How To Prevent Ebike Fires
An ebike fire can be a very serious incident with a number of casualties from ebike batteries catching light whilst charging, usually at night whilst the owner is asleep.
Currently, ebike manufacturers can declare that their batteries are safe and meet safety standards. But there are calls to introduce legislation to ensure this is decided and judged by a third party. A similar approach was introduced in New York in 2023.
The NFCC recommends the following for ebike owners to prevent ebike fires:
– Always unplug your charger once it has finished charging
– Never charge your ebike battery overnight
– Plug the cable into a main socket rather than an extension lead
– Do not cover the battery with anything while charging
– Make sure you use the battery recommended by the manufacturer
– Always use the manufacturer-approved charger for the product
– Ensure you have working smoke alarms on every floor of your home and in the room where you charge your ebike
The charity Electrical Safety First has published a wide ranging report which recommends the following to prevent ebike fires:
– Banning universal chargers altogether, as this is a cause of ebike battery fires from overcharging
– Introducing a standard for conversion kits, which can be used to turn bicycles into ebikes
– Requiring the Home Office to report ebike fires
– A nationwide campaign on e-bike and e-scooter safety, backed by the government, to include how to charge devices safely
– Regulating online marketplaces where dangerous parts are purchased
40% of ebike fires are caused by conversion kits
The London Fire Brigade (LFB) has reported 93 incidents of e-bike fires and 18 e-scooter fires this year, occurring at an average rate of one every two days.
Assistant Commissioner Charlie Pugsley has described this as the “fastest growing fire trend” in London, with approximately 40% of these fires attributed to conversion kits.
Pugsley emphasised the importance of safe installation and the use of appropriate chargers for these devices.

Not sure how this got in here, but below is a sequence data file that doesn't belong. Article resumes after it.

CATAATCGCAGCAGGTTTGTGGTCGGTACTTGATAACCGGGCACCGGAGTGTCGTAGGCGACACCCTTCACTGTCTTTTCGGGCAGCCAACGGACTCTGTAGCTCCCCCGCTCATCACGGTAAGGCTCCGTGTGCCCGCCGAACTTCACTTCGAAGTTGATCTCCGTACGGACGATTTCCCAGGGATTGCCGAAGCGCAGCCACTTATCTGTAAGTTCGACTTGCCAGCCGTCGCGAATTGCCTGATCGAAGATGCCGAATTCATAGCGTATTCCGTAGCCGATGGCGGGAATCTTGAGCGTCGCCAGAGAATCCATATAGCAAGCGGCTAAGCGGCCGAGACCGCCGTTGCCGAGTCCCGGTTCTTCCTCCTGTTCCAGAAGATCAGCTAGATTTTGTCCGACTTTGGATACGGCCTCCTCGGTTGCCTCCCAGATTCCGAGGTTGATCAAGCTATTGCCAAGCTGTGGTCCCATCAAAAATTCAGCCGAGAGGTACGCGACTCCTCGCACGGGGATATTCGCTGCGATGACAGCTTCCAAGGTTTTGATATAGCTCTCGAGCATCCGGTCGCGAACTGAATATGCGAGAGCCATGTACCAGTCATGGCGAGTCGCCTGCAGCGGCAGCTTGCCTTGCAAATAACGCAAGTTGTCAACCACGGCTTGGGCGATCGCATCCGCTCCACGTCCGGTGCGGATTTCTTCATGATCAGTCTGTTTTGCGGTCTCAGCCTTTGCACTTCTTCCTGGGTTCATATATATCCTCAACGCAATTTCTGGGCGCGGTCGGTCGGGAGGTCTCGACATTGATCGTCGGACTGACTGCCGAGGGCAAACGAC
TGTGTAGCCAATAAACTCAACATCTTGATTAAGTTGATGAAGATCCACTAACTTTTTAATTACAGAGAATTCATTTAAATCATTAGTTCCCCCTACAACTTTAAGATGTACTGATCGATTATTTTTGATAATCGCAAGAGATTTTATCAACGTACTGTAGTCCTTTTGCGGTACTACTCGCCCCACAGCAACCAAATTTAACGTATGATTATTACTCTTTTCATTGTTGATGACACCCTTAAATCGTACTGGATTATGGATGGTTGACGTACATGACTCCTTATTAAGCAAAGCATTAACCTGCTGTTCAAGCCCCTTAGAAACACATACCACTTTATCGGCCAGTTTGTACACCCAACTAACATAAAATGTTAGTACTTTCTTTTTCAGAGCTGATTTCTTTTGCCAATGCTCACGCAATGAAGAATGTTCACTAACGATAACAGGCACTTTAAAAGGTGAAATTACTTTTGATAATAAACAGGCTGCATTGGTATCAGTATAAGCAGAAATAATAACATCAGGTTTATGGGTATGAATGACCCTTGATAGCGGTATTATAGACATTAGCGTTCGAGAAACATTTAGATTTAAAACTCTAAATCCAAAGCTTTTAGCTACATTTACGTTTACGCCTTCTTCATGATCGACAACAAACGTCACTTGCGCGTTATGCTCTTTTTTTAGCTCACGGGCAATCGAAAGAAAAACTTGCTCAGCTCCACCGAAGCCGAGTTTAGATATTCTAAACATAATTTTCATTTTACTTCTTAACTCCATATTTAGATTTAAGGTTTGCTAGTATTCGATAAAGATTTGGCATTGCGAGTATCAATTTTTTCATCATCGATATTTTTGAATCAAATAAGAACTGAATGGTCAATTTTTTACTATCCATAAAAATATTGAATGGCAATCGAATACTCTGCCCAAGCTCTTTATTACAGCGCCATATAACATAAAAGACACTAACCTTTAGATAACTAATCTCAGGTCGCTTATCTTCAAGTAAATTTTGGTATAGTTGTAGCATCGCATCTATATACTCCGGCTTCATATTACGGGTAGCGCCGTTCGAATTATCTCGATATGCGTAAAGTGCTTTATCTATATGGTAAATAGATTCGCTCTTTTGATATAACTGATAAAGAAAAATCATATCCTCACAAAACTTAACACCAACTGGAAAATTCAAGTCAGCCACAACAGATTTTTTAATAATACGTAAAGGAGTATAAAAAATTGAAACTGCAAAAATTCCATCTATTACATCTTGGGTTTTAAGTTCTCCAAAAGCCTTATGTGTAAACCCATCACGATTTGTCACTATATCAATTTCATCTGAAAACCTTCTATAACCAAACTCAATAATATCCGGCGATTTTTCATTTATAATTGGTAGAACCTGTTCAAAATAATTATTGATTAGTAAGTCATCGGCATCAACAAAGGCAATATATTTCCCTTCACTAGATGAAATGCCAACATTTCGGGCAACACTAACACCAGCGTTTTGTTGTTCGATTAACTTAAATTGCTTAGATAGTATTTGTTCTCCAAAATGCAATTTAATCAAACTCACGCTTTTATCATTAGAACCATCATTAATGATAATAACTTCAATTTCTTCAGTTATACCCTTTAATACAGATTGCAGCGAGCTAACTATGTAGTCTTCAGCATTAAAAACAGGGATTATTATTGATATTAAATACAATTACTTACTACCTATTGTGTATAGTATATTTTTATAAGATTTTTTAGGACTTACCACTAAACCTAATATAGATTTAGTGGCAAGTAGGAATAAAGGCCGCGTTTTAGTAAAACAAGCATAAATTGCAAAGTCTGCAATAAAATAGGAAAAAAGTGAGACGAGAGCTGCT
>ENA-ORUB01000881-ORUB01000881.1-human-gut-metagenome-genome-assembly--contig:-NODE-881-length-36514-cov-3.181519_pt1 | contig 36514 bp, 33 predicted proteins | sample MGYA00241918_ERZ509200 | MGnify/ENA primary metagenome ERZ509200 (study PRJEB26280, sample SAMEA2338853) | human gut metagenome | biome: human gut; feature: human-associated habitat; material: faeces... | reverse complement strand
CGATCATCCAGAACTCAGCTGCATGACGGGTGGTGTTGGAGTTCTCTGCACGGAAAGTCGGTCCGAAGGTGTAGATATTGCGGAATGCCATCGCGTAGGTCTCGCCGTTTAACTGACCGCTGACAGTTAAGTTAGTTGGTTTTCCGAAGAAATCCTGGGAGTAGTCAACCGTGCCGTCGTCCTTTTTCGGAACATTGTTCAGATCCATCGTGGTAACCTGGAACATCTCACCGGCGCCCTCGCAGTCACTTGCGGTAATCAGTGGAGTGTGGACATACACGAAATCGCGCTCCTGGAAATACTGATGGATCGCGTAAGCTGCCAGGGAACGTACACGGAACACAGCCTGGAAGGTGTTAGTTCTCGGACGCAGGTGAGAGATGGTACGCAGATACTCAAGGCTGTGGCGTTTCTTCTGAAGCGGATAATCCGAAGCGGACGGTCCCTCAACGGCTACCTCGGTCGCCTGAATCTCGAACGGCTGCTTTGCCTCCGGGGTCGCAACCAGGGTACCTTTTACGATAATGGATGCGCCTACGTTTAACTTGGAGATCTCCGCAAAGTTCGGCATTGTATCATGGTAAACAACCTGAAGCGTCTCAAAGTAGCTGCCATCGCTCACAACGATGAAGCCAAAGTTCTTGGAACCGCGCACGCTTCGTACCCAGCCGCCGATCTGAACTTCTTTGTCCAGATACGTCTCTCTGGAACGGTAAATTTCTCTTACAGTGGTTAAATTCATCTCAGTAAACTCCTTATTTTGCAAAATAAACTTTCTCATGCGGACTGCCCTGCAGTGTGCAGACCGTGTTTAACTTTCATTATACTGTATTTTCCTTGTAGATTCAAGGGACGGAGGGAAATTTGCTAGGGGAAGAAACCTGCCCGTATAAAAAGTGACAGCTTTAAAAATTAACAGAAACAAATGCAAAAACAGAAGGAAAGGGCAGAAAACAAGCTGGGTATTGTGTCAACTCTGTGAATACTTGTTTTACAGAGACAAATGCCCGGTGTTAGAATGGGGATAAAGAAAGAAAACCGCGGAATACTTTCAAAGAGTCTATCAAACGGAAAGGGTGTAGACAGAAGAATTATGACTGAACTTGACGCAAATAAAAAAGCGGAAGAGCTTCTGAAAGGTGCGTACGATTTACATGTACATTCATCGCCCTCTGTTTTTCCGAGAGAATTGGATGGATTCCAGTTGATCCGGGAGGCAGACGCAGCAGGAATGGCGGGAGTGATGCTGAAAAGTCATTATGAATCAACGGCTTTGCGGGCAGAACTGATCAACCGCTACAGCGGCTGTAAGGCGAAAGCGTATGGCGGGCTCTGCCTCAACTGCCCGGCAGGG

Current government regulations require electrically assisted pedal cycles (EAPCs) to display power output, battery voltage, and adhere to a maximum power output of 250 watts.
However, there are currently no specific regulations in place for conversion kits.
Electrical Safety First revealed that 43% of UK ebike owners use an after-market charger, meaning one bought separately after buying the ebike. This came after the charities 2022 investigation into ebike chargers being sold online with no fuse and not meeting UK safety standards.
The London Fire Brigade have released the following stats:
Ebike fires in London
– 93 ebike fires between Jan and June 2023
– 77% of those have involved battery failure
– 87 ebike fires were recorded in 2022
– 49 ebike fires were recorded in 2021
LFB state: “The majority of fires related to e-bikes and e-scooter have happened in homes. These fires are often caused when charging batteries.
Please pay special attention to bike conversion kits. Do not attempt to modify or tamper with the battery. Always follow the manufacturer’s instructions.”
A spokesperson for the Department for Business and Trade on the dangerous ebike charger issue stated: “We are consulting on modernising our product safety framework to hold online marketplaces to account, ensuring items sold online meet the same standards as on the high street.
“If businesses don’t comply with product safety regulations, the Office for Product Safety and Standards will take appropriate enforcement action such as ordering the removal of the product from the market.”
So remember some key takeaways to make sure you prevent an ebike battery fire in your home: